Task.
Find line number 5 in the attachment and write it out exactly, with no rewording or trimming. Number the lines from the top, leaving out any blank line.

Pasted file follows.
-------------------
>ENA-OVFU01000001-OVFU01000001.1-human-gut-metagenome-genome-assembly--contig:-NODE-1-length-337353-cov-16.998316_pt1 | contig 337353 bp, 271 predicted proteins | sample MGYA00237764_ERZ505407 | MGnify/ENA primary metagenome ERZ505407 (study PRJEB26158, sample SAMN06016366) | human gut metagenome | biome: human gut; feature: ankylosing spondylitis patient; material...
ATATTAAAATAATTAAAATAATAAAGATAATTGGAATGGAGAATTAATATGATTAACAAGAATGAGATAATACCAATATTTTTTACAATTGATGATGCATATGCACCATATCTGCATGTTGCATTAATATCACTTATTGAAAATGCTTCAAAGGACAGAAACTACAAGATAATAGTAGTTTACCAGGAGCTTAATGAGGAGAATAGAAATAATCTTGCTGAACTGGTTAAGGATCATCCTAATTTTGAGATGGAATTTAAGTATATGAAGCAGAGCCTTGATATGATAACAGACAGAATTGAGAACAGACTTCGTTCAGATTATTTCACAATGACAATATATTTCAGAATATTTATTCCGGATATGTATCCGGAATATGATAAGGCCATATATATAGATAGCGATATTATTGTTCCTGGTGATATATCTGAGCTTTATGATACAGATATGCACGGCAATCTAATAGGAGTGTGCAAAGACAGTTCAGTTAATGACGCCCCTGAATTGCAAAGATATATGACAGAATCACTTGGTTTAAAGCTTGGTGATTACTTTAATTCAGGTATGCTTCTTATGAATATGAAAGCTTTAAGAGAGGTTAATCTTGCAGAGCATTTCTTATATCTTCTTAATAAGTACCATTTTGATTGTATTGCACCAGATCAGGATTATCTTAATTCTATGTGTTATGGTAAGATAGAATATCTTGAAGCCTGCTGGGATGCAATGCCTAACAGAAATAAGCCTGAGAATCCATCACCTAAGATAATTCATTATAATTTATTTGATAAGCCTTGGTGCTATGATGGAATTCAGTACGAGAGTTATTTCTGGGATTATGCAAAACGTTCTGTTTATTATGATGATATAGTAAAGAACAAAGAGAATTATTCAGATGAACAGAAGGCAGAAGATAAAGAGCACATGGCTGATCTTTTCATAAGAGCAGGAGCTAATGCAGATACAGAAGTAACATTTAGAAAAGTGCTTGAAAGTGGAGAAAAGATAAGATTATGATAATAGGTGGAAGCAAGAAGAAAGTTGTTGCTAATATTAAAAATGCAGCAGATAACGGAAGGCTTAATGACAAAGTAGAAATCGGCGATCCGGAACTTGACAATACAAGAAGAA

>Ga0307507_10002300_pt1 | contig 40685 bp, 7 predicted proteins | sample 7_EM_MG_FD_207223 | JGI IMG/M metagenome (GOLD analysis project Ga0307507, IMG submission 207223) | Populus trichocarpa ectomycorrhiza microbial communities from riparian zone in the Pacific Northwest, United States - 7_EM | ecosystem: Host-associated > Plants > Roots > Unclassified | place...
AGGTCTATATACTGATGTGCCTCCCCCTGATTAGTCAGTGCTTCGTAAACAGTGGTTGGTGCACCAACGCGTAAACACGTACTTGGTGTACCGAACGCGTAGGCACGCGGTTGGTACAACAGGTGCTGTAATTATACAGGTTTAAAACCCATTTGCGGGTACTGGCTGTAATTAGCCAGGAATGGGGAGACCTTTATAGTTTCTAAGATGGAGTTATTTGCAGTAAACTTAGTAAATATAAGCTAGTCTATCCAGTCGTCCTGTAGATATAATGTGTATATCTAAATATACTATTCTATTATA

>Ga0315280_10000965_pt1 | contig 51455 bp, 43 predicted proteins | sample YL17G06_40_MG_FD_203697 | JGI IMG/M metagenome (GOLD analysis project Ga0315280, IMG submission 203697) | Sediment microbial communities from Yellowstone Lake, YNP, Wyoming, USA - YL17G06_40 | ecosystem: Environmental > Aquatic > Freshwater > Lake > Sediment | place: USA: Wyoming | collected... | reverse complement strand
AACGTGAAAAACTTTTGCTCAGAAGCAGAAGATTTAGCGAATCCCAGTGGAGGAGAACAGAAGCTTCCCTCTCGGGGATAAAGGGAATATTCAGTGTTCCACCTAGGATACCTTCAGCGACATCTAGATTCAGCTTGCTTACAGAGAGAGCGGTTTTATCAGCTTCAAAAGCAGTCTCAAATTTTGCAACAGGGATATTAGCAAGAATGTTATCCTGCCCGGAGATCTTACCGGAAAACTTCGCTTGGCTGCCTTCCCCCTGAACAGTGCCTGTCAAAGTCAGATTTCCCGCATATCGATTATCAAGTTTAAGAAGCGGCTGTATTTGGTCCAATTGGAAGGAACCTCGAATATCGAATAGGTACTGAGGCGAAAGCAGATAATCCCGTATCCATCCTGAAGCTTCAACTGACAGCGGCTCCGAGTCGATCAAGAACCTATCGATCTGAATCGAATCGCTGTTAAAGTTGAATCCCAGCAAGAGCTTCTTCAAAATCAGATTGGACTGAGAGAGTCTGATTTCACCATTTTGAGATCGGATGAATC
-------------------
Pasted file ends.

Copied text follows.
>Ga0315280_10000965_pt1 | contig 51455 bp, 43 predicted proteins | sample YL17G06_40_MG_FD_203697 | JGI IMG/M metagenome (GOLD analysis project Ga0315280, IMG submission 203697) | Sediment microbial communities from Yellowstone Lake, YNP, Wyoming, USA - YL17G06_40 | ecosystem: Environmental > Aquatic > Freshwater > Lake > Sediment | place: USA: Wyoming | collected... | reverse complement strand